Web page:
Relationship Fitness

S19 E2: Transitioning from ‘me’ to ‘we’

In Season 19, Episode Two: “Transitioning from ‘me’ to ‘we,'” Vince and guest Luis Maimoni, a licensed marriage and family therapist, discuss the importance of shifting focus in relationships from individual desires to collective goals. They delve into the complexities of commitments at various relationship stages and address common challenges like assumptions, expectations, and handling conflicts. This episode explores the necessity of mutual understanding and premarital counseling to navigate transitions effectively.

Guest Luis Maimoni is a licensed marriage and family therapist specializing in relationships of all kinds, including men having relationship difficulties. Luis offers a no cost, no obligation consultation. Schedule a visit via his website:

Season 19, ‘Building and Keeping Commitments,’ 

Episode Two: Transitioning from ‘me’ to ‘we.’


Welcome to ‘Relationship Workout for Men,’ a podcast dedicated to helping men be intentional about choosing a better partner and being a better partner for the person they choose. In Season 19, ‘Building and Keeping Commitments,’ Episode Two, we’re exploring the transition from ‘me’ to ‘we.’

I’m your host, Vince Vasquez, and today I’m joined by Luis Maimoni, a licensed marriage and family therapist specializing in helping men navigate relationship difficulties.

Today’s theme is the necessity of commitment for long-term success. We’ll discuss what commitments we make at various stages—on first contact, during the first date, when deciding to cohabitate, and upon marriage—and when it might be appropriate to break those commitments. This is the focus of our episode. Welcome Luis. And what are your thoughts?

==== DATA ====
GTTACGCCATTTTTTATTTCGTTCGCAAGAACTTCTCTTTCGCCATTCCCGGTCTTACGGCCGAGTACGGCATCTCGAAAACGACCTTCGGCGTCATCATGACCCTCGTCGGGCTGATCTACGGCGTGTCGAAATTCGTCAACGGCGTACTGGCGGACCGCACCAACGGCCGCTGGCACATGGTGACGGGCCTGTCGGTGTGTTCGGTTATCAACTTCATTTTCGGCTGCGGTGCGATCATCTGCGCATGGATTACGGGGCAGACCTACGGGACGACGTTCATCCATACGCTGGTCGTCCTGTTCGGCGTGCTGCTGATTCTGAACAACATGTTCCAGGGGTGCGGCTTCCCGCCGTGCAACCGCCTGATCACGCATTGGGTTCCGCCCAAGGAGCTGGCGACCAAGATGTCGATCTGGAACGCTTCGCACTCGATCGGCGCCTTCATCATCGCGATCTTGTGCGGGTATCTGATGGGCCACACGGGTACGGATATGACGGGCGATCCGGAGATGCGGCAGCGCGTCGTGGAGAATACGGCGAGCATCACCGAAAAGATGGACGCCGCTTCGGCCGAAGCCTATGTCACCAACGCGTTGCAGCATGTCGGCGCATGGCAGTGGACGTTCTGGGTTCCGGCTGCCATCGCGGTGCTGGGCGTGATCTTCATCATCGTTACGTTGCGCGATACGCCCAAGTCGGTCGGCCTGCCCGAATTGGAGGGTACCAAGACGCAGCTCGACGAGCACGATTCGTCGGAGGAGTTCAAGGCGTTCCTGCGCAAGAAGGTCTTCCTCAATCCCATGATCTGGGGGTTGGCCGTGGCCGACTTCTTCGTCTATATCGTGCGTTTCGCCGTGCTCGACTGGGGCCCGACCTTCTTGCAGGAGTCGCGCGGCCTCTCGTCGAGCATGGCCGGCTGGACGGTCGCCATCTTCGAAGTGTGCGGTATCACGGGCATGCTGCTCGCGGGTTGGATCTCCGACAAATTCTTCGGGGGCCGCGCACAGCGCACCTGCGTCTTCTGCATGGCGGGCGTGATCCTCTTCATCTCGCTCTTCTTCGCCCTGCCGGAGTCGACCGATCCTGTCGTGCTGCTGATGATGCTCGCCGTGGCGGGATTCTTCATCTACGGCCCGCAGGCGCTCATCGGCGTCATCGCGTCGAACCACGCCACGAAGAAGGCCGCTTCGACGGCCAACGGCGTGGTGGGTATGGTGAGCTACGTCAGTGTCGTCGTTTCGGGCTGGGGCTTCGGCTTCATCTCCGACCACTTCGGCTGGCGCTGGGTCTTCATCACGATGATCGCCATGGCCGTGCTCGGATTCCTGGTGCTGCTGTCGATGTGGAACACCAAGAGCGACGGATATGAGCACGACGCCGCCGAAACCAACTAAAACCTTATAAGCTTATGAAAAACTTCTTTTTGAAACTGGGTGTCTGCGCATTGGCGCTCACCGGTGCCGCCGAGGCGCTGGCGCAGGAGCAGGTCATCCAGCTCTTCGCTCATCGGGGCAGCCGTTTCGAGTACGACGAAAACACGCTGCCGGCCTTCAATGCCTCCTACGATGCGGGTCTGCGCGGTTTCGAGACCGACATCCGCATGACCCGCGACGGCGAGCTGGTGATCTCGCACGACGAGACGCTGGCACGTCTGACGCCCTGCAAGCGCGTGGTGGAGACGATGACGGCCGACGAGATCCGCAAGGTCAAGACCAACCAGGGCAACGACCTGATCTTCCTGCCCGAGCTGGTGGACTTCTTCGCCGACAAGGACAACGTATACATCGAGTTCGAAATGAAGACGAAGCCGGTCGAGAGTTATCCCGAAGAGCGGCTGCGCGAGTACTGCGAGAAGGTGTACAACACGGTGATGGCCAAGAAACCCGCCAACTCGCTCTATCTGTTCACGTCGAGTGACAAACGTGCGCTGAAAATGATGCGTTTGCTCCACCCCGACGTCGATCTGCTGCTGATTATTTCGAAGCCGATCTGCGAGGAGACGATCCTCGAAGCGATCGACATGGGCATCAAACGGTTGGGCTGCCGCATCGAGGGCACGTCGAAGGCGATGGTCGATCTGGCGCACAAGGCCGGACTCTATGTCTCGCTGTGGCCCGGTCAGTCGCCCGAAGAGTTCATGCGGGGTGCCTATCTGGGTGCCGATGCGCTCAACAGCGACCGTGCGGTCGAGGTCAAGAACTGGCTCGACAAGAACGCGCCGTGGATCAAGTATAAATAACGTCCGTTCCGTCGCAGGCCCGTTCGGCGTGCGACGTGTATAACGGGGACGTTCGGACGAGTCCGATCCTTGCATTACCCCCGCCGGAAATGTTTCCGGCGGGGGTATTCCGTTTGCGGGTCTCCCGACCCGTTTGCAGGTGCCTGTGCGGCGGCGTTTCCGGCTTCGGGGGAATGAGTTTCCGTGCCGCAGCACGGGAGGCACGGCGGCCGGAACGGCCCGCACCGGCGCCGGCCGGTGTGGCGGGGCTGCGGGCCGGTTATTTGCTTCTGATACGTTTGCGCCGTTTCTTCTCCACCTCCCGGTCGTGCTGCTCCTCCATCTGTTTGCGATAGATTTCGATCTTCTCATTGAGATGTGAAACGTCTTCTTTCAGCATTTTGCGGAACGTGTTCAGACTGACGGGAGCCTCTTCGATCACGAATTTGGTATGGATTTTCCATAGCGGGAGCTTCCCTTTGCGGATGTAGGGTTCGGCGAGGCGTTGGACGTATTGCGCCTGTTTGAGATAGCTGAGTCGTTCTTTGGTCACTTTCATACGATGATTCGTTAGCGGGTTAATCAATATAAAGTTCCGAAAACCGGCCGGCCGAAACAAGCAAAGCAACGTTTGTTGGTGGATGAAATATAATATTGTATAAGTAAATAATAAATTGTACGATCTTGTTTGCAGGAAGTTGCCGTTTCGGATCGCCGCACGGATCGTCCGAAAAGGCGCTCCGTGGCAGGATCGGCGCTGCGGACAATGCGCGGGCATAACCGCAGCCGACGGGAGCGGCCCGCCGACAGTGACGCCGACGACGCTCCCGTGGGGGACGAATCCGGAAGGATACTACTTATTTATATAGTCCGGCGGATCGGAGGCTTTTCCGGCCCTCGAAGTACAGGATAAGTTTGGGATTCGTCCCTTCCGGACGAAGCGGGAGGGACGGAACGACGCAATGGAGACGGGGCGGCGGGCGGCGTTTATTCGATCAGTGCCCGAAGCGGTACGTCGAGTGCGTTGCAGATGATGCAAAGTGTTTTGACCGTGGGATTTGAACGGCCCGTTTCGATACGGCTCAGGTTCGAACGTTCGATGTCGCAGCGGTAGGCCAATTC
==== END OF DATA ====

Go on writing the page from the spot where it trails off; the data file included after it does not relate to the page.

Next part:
It’s a pleasure to be here. As a single man navigating the realms of online dating, hitting up bars, and joining social clubs, I’m actively looking for a partner. Trust and commitment are crucial in any relationship, but managing these at the beginning can be challenging since I barely know the woman. Initially, the commitment is minimal; I can interact with as many women as I want through texting, phone calls, or face-to-face meetings. However, the commitment deepens when I decide to leave my house for a first date, making an effort to be presentable and engaged.

During the first date, the commitment is still flexible, allowing me to withdraw after the first contact, date, or even when deciding whether to cohabit. At this stage, it’s vital to assess if the person is a good fit. Often, the initial excitement of a first date can lead to extended interactions and a premature sense of intimacy. It’s crucial to use the early dates to ask meaningful questions about her life, interests, and values to build a genuine connection. This not only sets the stage for future dates but also helps in deciding if there’s potential for a more serious commitment.

As the relationship progresses, discussions about cohabitation and marriage introduce different levels of commitment, influenced by personal, social, and religious beliefs. Understanding each other’s backgrounds and expectations is essential before making significant commitments. Lastly, it’s important to recognize that commitment can be challenged by issues like infidelity, substance abuse, or domestic violence, which may necessitate ending the relationship. Building commitment should be a gradual process, prioritizing mutual understanding and trust.